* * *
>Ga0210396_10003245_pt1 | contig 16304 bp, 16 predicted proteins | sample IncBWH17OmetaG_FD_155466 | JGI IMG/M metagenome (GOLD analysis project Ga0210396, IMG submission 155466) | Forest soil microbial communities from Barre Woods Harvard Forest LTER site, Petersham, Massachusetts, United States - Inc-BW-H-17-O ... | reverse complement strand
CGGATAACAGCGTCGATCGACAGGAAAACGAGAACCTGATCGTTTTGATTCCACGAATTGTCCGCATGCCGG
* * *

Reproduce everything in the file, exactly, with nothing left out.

>Ga0210396_10003245_pt1 | contig 16304 bp, 16 predicted proteins | sample IncBWH17OmetaG_FD_155466 | JGI IMG/M metagenome (GOLD analysis project Ga0210396, IMG submission 155466) | Forest soil microbial communities from Barre Woods Harvard Forest LTER site, Petersham, Massachusetts, United States - Inc-BW-H-17-O ... | reverse complement strand
CGGATAACAGCGTCGATCGACAGGAAAACGAGAACCTGATCGTTTTGATTCCACGAATTGTCCGCATGCCGG